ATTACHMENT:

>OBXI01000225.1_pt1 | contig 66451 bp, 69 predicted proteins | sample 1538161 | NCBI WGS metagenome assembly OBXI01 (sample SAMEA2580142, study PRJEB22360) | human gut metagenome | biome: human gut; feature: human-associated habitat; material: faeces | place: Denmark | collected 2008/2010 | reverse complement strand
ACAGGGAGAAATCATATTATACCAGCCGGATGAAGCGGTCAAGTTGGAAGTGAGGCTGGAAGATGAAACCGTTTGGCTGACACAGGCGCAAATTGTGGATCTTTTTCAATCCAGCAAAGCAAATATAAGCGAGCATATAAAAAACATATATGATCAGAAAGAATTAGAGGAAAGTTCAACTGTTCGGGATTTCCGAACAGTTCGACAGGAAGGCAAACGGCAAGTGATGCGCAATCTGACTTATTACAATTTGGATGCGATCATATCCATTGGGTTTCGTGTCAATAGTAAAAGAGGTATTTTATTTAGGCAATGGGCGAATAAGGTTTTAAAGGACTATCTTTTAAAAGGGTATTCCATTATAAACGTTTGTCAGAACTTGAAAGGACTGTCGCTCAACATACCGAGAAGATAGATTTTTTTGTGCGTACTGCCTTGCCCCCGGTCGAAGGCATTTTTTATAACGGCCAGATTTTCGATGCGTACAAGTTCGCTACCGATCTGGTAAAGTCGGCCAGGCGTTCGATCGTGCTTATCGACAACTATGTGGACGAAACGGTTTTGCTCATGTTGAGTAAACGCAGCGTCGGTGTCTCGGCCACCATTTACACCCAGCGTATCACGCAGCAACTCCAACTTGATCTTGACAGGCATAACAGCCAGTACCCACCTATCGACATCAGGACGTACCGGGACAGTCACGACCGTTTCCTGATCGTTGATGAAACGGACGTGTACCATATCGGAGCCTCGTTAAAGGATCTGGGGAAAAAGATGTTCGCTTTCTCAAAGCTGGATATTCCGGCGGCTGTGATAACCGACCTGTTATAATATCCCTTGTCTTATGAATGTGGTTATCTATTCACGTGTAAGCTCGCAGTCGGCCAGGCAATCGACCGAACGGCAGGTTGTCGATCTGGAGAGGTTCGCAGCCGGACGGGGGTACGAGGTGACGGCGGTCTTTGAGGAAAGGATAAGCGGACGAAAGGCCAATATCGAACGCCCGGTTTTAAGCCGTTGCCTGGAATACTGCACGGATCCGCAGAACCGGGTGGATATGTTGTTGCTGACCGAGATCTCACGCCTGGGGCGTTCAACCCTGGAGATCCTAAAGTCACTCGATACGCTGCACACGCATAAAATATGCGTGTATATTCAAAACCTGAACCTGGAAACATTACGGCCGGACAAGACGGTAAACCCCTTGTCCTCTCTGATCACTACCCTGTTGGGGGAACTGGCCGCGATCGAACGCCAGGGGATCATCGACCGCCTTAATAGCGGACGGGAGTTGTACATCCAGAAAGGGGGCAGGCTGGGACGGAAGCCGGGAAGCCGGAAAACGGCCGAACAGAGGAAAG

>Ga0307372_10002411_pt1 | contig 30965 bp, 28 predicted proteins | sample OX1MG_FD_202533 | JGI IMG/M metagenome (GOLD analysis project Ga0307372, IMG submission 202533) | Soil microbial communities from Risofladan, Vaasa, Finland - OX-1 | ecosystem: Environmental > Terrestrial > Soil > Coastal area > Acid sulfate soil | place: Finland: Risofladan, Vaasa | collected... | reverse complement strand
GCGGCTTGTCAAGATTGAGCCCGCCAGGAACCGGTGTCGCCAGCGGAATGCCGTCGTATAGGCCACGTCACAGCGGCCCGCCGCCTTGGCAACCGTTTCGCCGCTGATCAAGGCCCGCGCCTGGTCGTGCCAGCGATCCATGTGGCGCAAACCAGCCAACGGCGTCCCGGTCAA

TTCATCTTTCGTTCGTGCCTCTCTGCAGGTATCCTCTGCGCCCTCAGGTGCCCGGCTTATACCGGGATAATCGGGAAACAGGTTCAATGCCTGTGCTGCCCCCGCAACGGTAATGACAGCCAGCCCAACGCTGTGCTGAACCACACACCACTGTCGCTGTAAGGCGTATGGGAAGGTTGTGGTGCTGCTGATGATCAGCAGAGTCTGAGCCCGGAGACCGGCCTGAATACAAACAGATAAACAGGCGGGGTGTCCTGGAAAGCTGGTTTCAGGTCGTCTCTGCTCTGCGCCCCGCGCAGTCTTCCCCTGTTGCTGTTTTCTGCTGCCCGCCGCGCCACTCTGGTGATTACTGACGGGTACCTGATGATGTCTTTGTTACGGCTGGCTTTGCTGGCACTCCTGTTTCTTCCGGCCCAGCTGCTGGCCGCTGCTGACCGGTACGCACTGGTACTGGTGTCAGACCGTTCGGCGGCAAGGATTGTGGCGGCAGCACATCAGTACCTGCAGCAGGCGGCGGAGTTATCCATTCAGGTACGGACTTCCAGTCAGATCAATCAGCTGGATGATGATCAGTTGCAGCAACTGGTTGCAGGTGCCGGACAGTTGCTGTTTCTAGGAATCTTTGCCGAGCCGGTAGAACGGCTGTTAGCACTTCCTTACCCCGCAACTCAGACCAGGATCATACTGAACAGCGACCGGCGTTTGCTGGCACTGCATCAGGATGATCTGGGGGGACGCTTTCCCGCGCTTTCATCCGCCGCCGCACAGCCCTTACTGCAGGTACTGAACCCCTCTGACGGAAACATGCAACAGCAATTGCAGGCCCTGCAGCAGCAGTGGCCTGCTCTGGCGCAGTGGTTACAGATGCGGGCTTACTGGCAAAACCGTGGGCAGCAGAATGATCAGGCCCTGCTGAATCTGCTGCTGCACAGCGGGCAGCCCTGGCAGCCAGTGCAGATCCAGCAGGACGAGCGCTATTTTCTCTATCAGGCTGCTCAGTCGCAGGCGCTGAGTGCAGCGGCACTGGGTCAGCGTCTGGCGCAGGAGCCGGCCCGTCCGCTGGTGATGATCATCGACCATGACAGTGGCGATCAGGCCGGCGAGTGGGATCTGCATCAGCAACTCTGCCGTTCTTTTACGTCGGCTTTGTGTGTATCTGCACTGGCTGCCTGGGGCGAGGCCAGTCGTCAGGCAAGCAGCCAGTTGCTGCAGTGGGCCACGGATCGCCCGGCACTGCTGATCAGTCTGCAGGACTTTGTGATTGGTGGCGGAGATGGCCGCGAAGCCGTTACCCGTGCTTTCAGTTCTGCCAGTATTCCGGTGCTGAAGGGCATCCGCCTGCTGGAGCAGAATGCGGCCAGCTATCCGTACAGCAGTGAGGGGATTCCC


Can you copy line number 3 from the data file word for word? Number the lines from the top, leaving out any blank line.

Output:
>Ga0307372_10002411_pt1 | contig 30965 bp, 28 predicted proteins | sample OX1MG_FD_202533 | JGI IMG/M metagenome (GOLD analysis project Ga0307372, IMG submission 202533) | Soil microbial communities from Risofladan, Vaasa, Finland - OX-1 | ecosystem: Environmental > Terrestrial > Soil > Coastal area > Acid sulfate soil | place: Finland: Risofladan, Vaasa | collected... | reverse complement strand